According to the World Trade Organization’s issuance of the Trade Facilitation Agreement (TFA), agreeing members must set a pre-arrival procedure and enable electronic document submission. The exact preclearance process may vary. However, it typically requires submission of documents to the customs office, as well as attaching a barcode to your bill of lading or commercial invoice to be scanned at the port. By getting your documentation set and approved ahead of time, you can make sure your cargo goes through without a hitch.

Request extended free time

Sometimes, you have an inkling that a particular shipment is going to take longer than the allotted free time. That doesn’t mean you need to resign yourself to paying a demurrage fee. Many carriers offer an option to request extra free time at booking for qualifying shippers who anticipate a lengthier transition at the port. While this comes at an additional cost, the daily charge is much lower than the equivalent fees.

However, keep in mind that to be eligible for extended free time, you need to be transporting 800 or more containers per year. Therefore, this option is typically only available to larger shippers.

Keep an eye on your cargo

With frequent changes and potential hiccups throughout the shipping process, it’s not uncommon for your cargo to diverge from the estimated timeline. When this happens, relying on a notification when your container makes it to the port is often unreliable. The notification may arrive late, and even if it doesn’t, it still may not give you enough time to communicate with stakeholders and adjust your plan.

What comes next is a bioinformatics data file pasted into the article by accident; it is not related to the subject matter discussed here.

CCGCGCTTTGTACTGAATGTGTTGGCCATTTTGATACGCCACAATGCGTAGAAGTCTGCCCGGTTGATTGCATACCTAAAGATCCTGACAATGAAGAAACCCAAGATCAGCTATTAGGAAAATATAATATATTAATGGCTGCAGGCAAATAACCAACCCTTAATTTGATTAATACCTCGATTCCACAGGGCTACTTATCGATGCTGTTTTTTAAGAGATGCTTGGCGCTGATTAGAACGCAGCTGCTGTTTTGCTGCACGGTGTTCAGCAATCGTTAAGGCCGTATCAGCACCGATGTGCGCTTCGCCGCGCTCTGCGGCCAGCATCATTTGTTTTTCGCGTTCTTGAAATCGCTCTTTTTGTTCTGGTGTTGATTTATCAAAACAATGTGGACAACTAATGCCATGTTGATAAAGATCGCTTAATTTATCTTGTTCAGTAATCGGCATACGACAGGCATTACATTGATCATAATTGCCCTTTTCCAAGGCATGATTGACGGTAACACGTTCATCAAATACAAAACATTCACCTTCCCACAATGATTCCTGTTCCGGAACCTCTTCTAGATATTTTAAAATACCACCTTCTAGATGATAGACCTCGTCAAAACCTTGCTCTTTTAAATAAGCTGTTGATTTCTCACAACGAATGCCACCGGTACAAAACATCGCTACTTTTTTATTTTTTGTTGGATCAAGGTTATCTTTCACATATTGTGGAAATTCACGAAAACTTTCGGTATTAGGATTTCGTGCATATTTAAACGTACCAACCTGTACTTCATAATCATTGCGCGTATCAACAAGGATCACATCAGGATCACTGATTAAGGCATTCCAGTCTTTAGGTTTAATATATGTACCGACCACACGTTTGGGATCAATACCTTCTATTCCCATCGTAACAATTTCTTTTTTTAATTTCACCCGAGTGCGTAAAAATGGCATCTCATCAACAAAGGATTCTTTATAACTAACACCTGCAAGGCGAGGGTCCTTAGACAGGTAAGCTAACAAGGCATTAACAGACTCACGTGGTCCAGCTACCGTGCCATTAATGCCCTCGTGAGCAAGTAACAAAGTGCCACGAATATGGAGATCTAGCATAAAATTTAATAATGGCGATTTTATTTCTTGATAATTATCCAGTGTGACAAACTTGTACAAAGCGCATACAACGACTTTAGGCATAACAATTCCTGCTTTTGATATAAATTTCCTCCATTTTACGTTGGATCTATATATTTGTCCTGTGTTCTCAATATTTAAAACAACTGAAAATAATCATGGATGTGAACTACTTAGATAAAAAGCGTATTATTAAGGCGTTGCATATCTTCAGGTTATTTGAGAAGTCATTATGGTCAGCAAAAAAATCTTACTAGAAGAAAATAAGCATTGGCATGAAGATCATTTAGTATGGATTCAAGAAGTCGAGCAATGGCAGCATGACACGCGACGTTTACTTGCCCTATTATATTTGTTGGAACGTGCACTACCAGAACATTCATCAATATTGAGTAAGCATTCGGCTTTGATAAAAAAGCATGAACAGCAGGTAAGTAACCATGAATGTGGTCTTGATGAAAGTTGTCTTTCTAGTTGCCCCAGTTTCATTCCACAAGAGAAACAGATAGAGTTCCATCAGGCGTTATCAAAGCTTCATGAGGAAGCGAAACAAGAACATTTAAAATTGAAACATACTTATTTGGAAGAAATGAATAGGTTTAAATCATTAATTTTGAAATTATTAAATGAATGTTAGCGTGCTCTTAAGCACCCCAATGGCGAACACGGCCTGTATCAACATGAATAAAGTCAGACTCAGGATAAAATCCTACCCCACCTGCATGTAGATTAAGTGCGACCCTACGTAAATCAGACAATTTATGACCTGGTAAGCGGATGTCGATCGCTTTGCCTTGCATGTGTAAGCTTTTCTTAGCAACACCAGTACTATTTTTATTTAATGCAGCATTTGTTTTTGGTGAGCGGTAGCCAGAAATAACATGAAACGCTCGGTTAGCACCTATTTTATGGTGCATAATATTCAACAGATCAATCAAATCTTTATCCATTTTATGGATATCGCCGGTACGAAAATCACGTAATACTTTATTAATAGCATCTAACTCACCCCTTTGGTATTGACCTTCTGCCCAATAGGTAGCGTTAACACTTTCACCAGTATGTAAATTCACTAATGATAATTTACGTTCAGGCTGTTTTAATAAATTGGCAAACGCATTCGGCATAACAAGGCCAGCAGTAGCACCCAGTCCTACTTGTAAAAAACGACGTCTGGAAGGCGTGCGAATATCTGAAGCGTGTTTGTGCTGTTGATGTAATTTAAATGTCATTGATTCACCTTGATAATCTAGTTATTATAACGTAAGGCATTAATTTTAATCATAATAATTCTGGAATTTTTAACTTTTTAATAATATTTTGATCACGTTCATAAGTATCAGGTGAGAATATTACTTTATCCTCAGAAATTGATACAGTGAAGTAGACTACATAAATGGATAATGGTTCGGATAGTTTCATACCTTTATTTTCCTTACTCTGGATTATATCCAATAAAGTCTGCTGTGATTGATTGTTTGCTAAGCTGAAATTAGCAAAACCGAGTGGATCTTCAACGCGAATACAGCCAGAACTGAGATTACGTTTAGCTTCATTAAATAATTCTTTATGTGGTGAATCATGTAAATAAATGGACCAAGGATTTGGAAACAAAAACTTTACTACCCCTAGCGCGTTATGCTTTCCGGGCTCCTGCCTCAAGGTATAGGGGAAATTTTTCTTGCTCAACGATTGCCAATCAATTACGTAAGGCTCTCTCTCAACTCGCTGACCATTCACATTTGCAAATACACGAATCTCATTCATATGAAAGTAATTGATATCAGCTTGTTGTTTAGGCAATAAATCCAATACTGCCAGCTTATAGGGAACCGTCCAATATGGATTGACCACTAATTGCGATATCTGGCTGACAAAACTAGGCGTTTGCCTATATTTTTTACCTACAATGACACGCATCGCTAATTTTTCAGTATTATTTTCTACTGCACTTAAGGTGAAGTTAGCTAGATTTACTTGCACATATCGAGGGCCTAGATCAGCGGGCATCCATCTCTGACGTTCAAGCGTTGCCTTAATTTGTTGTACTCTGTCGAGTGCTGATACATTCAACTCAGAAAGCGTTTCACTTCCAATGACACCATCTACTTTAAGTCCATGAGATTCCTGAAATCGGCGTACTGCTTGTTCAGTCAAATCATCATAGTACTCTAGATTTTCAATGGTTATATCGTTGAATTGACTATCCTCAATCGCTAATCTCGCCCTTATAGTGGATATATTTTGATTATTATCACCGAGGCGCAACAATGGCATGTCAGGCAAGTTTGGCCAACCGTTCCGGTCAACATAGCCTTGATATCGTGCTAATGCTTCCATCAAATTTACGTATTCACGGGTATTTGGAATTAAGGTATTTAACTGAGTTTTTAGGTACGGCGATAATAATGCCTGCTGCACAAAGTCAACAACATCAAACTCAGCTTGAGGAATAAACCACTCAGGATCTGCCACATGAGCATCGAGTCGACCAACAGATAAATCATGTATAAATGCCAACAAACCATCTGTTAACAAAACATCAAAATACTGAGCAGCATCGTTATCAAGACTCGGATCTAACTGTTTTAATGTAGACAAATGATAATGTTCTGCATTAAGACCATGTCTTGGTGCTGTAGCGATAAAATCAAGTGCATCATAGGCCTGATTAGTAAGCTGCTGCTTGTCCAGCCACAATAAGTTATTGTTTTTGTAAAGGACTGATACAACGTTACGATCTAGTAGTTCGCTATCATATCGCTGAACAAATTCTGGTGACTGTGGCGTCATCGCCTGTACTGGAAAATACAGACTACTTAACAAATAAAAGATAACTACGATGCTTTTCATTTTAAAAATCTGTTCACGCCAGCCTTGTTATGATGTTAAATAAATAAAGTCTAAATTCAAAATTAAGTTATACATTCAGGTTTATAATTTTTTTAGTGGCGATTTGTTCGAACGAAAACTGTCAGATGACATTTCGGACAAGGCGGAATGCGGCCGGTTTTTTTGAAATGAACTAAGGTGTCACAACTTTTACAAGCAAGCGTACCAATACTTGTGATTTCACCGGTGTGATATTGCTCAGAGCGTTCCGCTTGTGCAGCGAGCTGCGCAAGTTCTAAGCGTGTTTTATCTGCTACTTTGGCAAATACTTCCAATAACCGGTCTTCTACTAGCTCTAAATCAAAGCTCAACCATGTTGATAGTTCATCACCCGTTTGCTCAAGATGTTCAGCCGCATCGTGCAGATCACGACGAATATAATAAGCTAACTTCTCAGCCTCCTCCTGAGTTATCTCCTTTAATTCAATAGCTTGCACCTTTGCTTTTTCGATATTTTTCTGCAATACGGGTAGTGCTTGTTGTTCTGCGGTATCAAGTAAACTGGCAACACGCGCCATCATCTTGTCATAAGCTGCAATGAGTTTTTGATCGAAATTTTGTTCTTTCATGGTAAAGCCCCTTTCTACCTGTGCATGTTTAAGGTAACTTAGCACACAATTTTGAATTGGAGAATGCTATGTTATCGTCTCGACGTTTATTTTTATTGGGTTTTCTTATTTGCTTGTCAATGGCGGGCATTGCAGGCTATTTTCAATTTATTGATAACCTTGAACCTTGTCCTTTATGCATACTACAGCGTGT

Getting real-time visibility into your shipment enables you to follow your cargo while it’s on the move. That way, you’ll be able to adjust for any bumps in the transit process while you still can. For instance, even if weather conditions are causing your ship to move slower than expected, you’ll be able to see where it is on the route in real time. From there, you can access an updated ETA and reschedule other stages of the process if necessary.

Maintain clear communication with stakeholders

A shipment’s journey from point A to B involves many different stakeholders, from customs officials to logistics partners. Communicating early and often is key to keeping the system of moving parts running smoothly.

Make sure to give stakeholders all the necessary details from the start, including timelines, precise locations, and contract terms. Additionally, set up open lines of communication in case any issues or questions arise.

Messages can get lost, so use a system that works for you and your team. Consider cutting back on the variety of communication forms you use, or even implement a centralized messaging platform to keep everyone on the same page. After all, getting visibility into your shipment status doesn’t help much if it doesn’t reach the right people on the field.

Final thoughts

The cargo transport process involves a lot of moving parts and dependencies, and sometimes issues are inevitable. While you can’t always avoid demurrage fees, you help your shippers minimize them by thoroughly planning out the journey and keeping track of any changes along the way.